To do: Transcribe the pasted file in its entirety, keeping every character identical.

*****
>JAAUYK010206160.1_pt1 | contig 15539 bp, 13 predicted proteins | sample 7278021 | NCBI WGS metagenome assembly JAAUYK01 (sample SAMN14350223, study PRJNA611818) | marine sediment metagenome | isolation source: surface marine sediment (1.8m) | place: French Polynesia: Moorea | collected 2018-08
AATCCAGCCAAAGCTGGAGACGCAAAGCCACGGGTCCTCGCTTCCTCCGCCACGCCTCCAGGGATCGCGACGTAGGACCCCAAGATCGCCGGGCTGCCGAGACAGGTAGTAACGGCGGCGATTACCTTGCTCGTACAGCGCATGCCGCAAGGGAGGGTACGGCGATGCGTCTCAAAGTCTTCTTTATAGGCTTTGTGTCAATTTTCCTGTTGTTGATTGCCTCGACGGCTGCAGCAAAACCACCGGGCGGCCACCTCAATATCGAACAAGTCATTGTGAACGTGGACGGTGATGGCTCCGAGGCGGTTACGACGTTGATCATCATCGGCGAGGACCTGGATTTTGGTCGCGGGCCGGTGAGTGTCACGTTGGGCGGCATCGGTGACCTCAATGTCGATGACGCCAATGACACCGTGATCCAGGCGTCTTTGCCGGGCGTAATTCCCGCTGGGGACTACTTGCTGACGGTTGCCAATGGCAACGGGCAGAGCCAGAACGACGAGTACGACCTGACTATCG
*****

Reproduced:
>JAAUYK010206160.1_pt1 | contig 15539 bp, 13 predicted proteins | sample 7278021 | NCBI WGS metagenome assembly JAAUYK01 (sample SAMN14350223, study PRJNA611818) | marine sediment metagenome | isolation source: surface marine sediment (1.8m) | place: French Polynesia: Moorea | collected 2018-08
AATCCAGCCAAAGCTGGAGACGCAAAGCCACGGGTCCTCGCTTCCTCCGCCACGCCTCCAGGGATCGCGACGTAGGACCCCAAGATCGCCGGGCTGCCGAGACAGGTAGTAACGGCGGCGATTACCTTGCTCGTACAGCGCATGCCGCAAGGGAGGGTACGGCGATGCGTCTCAAAGTCTTCTTTATAGGCTTTGTGTCAATTTTCCTGTTGTTGATTGCCTCGACGGCTGCAGCAAAACCACCGGGCGGCCACCTCAATATCGAACAAGTCATTGTGAACGTGGACGGTGATGGCTCCGAGGCGGTTACGACGTTGATCATCATCGGCGAGGACCTGGATTTTGGTCGCGGGCCGGTGAGTGTCACGTTGGGCGGCATCGGTGACCTCAATGTCGATGACGCCAATGACACCGTGATCCAGGCGTCTTTGCCGGGCGTAATTCCCGCTGGGGACTACTTGCTGACGGTTGCCAATGGCAACGGGCAGAGCCAGAACGACGAGTACGACCTGACTATCG